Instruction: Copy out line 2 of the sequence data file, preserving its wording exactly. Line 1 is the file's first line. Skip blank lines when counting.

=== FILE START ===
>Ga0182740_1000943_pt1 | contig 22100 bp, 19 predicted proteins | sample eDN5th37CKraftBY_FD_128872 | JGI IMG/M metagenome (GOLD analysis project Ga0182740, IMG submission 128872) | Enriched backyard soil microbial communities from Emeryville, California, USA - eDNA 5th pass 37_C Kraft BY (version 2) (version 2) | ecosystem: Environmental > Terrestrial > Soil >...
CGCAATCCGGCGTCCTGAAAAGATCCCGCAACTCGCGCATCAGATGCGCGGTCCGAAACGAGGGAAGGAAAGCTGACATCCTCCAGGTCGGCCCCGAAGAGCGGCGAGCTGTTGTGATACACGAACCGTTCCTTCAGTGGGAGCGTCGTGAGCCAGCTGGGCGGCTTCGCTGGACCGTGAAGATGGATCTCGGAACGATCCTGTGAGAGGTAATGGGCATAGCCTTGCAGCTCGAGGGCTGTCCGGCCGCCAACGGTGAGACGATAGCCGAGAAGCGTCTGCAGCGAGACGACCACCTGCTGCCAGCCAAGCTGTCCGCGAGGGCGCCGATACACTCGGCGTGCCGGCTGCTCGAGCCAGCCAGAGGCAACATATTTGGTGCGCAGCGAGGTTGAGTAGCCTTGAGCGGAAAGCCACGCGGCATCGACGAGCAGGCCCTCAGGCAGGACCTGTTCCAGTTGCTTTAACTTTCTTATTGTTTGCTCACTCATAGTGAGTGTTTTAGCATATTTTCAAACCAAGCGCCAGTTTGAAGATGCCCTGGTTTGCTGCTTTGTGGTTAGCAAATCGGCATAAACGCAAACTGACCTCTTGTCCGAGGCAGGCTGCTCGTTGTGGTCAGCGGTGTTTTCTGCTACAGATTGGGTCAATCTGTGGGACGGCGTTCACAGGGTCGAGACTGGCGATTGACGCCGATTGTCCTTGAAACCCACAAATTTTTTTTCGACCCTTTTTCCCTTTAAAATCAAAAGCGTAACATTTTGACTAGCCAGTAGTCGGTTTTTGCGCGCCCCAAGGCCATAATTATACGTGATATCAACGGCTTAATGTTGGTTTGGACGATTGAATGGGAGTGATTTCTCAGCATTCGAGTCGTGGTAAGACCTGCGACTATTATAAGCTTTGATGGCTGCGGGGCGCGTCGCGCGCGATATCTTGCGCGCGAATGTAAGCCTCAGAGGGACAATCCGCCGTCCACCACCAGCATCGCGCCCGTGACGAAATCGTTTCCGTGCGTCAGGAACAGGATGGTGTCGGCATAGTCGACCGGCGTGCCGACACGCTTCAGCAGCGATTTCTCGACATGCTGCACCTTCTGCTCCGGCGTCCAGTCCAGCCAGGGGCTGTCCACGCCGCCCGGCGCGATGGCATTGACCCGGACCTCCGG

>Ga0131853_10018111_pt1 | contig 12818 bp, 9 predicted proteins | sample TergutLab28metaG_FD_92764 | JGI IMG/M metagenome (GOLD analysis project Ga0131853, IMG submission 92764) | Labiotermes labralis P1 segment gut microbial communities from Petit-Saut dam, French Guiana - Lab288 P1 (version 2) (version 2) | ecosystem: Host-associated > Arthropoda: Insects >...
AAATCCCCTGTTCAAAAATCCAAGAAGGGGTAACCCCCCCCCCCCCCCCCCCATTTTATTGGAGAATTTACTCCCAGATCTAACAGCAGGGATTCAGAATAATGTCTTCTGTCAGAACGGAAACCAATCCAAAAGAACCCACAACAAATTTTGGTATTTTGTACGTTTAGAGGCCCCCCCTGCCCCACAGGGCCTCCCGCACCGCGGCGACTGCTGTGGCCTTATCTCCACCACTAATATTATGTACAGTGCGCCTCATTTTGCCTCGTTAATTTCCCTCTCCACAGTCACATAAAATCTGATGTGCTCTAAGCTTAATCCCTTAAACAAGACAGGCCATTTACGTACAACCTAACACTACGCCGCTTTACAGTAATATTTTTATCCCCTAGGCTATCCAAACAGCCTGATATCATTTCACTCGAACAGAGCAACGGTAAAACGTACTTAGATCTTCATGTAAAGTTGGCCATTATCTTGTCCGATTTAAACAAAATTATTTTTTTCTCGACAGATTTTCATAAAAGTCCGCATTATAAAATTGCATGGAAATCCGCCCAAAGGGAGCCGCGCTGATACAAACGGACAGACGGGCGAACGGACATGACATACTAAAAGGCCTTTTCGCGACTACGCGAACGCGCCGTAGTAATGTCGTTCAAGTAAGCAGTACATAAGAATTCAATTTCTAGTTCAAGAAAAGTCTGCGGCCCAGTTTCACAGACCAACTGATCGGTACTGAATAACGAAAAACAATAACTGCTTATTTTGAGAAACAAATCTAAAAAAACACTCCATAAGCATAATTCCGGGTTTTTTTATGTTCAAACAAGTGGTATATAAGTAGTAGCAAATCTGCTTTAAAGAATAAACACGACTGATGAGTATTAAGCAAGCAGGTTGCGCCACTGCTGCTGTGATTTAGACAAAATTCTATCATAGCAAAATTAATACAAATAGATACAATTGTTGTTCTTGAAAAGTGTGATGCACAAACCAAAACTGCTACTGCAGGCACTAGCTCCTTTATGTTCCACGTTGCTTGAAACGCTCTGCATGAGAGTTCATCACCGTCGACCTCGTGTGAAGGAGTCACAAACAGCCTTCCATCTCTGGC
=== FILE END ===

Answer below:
CGCAATCCGGCGTCCTGAAAAGATCCCGCAACTCGCGCATCAGATGCGCGGTCCGAAACGAGGGAAGGAAAGCTGACATCCTCCAGGTCGGCCCCGAAGAGCGGCGAGCTGTTGTGATACACGAACCGTTCCTTCAGTGGGAGCGTCGTGAGCCAGCTGGGCGGCTTCGCTGGACCGTGAAGATGGATCTCGGAACGATCCTGTGAGAGGTAATGGGCATAGCCTTGCAGCTCGAGGGCTGTCCGGCCGCCAACGGTGAGACGATAGCCGAGAAGCGTCTGCAGCGAGACGACCACCTGCTGCCAGCCAAGCTGTCCGCGAGGGCGCCGATACACTCGGCGTGCCGGCTGCTCGAGCCAGCCAGAGGCAACATATTTGGTGCGCAGCGAGGTTGAGTAGCCTTGAGCGGAAAGCCACGCGGCATCGACGAGCAGGCCCTCAGGCAGGACCTGTTCCAGTTGCTTTAACTTTCTTATTGTTTGCTCACTCATAGTGAGTGTTTTAGCATATTTTCAAACCAAGCGCCAGTTTGAAGATGCCCTGGTTTGCTGCTTTGTGGTTAGCAAATCGGCATAAACGCAAACTGACCTCTTGTCCGAGGCAGGCTGCTCGTTGTGGTCAGCGGTGTTTTCTGCTACAGATTGGGTCAATCTGTGGGACGGCGTTCACAGGGTCGAGACTGGCGATTGACGCCGATTGTCCTTGAAACCCACAAATTTTTTTTCGACCCTTTTTCCCTTTAAAATCAAAAGCGTAACATTTTGACTAGCCAGTAGTCGGTTTTTGCGCGCCCCAAGGCCATAATTATACGTGATATCAACGGCTTAATGTTGGTTTGGACGATTGAATGGGAGTGATTTCTCAGCATTCGAGTCGTGGTAAGACCTGCGACTATTATAAGCTTTGATGGCTGCGGGGCGCGTCGCGCGCGATATCTTGCGCGCGAATGTAAGCCTCAGAGGGACAATCCGCCGTCCACCACCAGCATCGCGCCCGTGACGAAATCGTTTCCGTGCGTCAGGAACAGGATGGTGTCGGCATAGTCGACCGGCGTGCCGACACGCTTCAGCAGCGATTTCTCGACATGCTGCACCTTCTGCTCCGGCGTCCAGTCCAGCCAGGGGCTGTCCACGCCGCCCGGCGCGATGGCATTGACCCGGACCTCCGG